The perils of "home office" RAID 5

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I've had a little stand alone RAID device for several years now. It's a Netgear ReadyNAS NV+ and it works quite nicely. I'm sure I could have something better but, I haven't yet upgraded it apart from adding some memory and changing drives every now and then. I have a second ReadyNAS at my dad's office and my office backs up critical data to that via rsync and a VPN; the one at his end does the same, though most data flows from me to him. I have a third ReadyNAS that I use as a Subversion server (only because I had a spare NAS due to the fact that I had a power supply failure on my main NAS and the quickest way to get up and running again was to buy another empty chassis and move the drives across whilst I waited for the power supply to be replaced under warranty). All of this has worked well for several years and the only issues are when bits fail. So far I've lost no data and that's the main point of the whole set-up; it's far better than occasionally remembering to back up to an external drive and then occasionally remembering to put one of the drives in my car as an off-site backup.

The RAID used on the ReadyNAS NV+ is the proprietary "X-RAID". This allows you to expand the RAID volume by replacing the disks, one at a time, with larger disks. Once the fourth disk is replaced the volume is expanded to take advantage of the new capacity; and all of this without down time on the NAS. It's nice and I've used the expansion once to good effect. The problem is that underneath it's RAID-5 and RAID-5 is dangerous..

There are plenty of places on the internet that explain all about how RAID-5 works and why it's flawed. In summary, as soon as you lose a disk you're unprotected from future failures and since you have your data spread over at least 3 drives you now have a risk of failure that's three times higher than if you had all your data on a single disk... What's more, when you replace the dead disk with a new disk the volume rebuild is quite likely to find any bad sectors that are lurking but haven't yet caused problems. Again see the internet for more detailed descriptions of what can fail and why. The bottom line is, if you lose a second disk during the rebuild then you've lost the volume. This may sound unlikely, and it is, but it's possible and the way the rebuilds work make it more likely, and increasing disk capacities make it more likely. Again there are plenty of references available, here's a good one.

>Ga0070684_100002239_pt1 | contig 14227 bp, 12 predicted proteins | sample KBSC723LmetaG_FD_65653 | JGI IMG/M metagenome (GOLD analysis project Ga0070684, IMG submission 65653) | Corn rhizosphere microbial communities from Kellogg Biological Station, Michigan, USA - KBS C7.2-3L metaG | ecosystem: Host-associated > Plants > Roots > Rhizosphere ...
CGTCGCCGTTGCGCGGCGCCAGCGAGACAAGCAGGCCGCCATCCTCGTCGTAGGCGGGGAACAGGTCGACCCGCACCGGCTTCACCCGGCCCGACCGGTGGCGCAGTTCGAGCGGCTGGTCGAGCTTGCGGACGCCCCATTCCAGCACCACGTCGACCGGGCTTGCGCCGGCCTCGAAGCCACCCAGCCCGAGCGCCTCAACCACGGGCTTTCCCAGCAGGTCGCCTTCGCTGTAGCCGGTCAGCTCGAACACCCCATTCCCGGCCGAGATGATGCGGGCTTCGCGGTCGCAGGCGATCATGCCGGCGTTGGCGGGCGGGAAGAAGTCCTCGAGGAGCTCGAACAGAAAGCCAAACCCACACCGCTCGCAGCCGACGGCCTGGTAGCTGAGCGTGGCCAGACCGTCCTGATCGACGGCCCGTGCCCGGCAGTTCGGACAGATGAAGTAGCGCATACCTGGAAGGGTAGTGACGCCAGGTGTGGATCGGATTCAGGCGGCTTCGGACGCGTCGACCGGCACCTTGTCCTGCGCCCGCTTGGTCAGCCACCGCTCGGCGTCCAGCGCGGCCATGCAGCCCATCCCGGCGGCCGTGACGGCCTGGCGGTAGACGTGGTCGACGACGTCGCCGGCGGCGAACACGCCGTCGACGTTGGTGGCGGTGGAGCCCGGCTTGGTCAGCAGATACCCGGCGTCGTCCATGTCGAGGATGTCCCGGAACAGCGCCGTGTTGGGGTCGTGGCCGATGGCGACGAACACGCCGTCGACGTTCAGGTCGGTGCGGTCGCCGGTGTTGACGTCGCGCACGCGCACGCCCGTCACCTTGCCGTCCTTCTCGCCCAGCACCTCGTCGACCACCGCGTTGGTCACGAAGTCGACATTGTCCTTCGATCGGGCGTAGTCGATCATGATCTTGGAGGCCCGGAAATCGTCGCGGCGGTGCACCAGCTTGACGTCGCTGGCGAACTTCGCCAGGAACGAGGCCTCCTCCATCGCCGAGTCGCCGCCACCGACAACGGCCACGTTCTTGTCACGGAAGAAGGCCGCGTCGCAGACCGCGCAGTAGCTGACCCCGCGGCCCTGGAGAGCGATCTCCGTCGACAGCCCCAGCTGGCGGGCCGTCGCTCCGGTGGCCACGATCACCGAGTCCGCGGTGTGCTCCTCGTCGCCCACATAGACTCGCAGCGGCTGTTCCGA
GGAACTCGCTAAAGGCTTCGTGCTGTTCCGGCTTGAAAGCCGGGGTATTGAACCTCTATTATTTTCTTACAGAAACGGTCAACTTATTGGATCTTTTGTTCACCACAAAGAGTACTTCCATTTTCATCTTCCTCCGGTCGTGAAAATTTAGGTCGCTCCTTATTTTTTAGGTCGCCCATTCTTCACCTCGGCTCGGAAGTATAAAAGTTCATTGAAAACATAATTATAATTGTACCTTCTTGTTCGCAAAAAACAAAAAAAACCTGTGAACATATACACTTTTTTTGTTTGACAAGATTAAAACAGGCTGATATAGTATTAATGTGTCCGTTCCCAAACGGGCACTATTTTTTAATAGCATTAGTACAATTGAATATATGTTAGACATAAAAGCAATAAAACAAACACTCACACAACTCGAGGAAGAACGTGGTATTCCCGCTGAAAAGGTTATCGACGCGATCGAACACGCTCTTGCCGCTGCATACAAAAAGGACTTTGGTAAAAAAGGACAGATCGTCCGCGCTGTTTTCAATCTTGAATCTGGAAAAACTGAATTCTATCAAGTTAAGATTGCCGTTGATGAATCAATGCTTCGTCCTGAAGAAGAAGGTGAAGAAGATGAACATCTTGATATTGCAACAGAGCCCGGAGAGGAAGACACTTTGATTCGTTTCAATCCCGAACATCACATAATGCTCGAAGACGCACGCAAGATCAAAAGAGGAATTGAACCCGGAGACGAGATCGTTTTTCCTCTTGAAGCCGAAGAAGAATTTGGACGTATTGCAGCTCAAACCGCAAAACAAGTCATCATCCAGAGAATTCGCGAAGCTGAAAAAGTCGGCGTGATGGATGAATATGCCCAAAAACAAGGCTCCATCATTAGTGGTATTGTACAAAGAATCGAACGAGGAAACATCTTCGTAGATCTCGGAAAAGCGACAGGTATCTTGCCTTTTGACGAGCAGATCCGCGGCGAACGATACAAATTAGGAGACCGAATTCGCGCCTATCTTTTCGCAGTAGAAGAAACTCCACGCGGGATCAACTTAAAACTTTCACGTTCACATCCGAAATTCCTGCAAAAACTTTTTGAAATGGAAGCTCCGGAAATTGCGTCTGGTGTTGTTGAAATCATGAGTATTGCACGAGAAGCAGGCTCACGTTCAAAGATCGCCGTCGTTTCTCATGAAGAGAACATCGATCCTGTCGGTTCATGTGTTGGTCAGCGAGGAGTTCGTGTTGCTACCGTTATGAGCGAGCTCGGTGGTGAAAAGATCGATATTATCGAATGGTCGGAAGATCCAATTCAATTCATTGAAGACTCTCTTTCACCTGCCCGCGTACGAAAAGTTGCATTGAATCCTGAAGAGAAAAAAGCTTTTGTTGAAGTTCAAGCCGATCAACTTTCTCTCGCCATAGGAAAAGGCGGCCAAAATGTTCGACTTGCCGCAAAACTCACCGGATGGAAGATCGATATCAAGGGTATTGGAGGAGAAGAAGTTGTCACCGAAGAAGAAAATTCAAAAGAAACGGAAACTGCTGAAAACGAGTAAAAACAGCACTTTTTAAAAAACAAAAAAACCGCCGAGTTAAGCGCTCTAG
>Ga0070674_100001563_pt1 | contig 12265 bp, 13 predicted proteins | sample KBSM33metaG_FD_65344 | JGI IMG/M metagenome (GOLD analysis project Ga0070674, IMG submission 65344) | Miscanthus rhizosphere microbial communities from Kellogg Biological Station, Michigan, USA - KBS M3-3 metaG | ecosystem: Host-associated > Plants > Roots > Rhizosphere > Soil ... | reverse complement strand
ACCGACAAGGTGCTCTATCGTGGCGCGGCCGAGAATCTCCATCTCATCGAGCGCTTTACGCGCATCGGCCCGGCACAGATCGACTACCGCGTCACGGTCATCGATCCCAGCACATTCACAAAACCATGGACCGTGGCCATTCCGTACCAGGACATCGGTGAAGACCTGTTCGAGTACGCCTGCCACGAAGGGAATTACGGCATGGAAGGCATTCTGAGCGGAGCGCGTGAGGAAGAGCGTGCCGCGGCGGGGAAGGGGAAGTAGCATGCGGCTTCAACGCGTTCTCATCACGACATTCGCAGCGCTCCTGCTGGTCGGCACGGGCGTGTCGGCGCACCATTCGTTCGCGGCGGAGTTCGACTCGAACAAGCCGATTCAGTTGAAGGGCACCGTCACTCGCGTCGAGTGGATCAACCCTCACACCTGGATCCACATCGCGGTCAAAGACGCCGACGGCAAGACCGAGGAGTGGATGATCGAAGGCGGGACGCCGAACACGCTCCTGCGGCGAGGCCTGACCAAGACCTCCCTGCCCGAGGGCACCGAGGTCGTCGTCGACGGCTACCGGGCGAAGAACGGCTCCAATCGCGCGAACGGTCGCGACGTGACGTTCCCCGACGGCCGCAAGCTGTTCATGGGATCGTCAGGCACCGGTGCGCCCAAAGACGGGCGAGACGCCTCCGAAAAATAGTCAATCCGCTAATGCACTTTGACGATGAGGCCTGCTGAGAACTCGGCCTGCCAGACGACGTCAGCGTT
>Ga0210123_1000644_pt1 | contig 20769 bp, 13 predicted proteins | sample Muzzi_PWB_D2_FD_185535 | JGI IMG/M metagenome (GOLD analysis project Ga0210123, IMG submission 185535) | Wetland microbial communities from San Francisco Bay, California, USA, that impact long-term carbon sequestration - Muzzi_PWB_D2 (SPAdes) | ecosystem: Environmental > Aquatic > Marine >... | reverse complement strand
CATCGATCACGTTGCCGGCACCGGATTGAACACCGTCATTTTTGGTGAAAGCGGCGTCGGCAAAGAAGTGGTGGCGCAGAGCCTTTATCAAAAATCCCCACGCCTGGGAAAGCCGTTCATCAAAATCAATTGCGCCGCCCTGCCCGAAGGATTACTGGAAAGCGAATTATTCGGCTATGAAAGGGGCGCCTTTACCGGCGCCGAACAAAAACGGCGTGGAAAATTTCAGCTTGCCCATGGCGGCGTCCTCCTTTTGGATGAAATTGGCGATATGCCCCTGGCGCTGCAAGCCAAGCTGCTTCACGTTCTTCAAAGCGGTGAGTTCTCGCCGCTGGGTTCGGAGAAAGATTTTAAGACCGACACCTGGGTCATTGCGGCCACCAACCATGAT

You could go to RAID-6, well if your hardware supports it, and RAID-6 only really defers the problem if you're using really large disks... Perhaps you could go to a RAID-0 array of RAID-5 (that is mirroring your RAID-5 array) or you could go for a RAID-5 array of RAID-0 (RAID-5'ing your mirror array) but to do either of those you probably need to build your own NAS, and I've no idea what price point we're looking at for RAID controllers that would support that kind of thing... You could simply go back to doing regular backups, but how regular is regular enough?

Given that I have a "spare" NAS, I'm going for a manual mirroring (regular backups!), using rsync, of the RAID-5 NAS to the second RAID-5 NAS. As well as doing the remote backup to the off-site NAS we'll do a local backup to what will become a "hot swap" NAS. The rsync jobs can run once per day and as soon as a drive fails you can run the rsync jobs, swap the ip addresses on the two NAS devices and then replace the broken disk and rebuild the array... I have a way to go until I get to this point and it does seem somewhat over the top but...

The reason that I'm looking at this is that I've just had a drive fail on my NAS, it had been slowly accumulating reallocated sectors on one drive for several weeks but I'd hadn't got around to getting a replacement drive. Then it started to accumulate reallocated sectors on a second drive and then the first disk died. I'm currently backing up as much as I can to the (smaller) second local NAS and hoping that once I plug the new drive in we complete the rebuild without problems due to my paranoid approach to fixing the problem... I'd like to get to the end of this with only time lost... Of course the backup itself could cause a second disk to fail, especially as I'm touching stuff that doesn't get touched that often and so the chance of a read failure due to a bad sector is likely higher than when my normal off-site backups run, though hopefully not as high as when the volume is rebuilt....

Fingers crossed.

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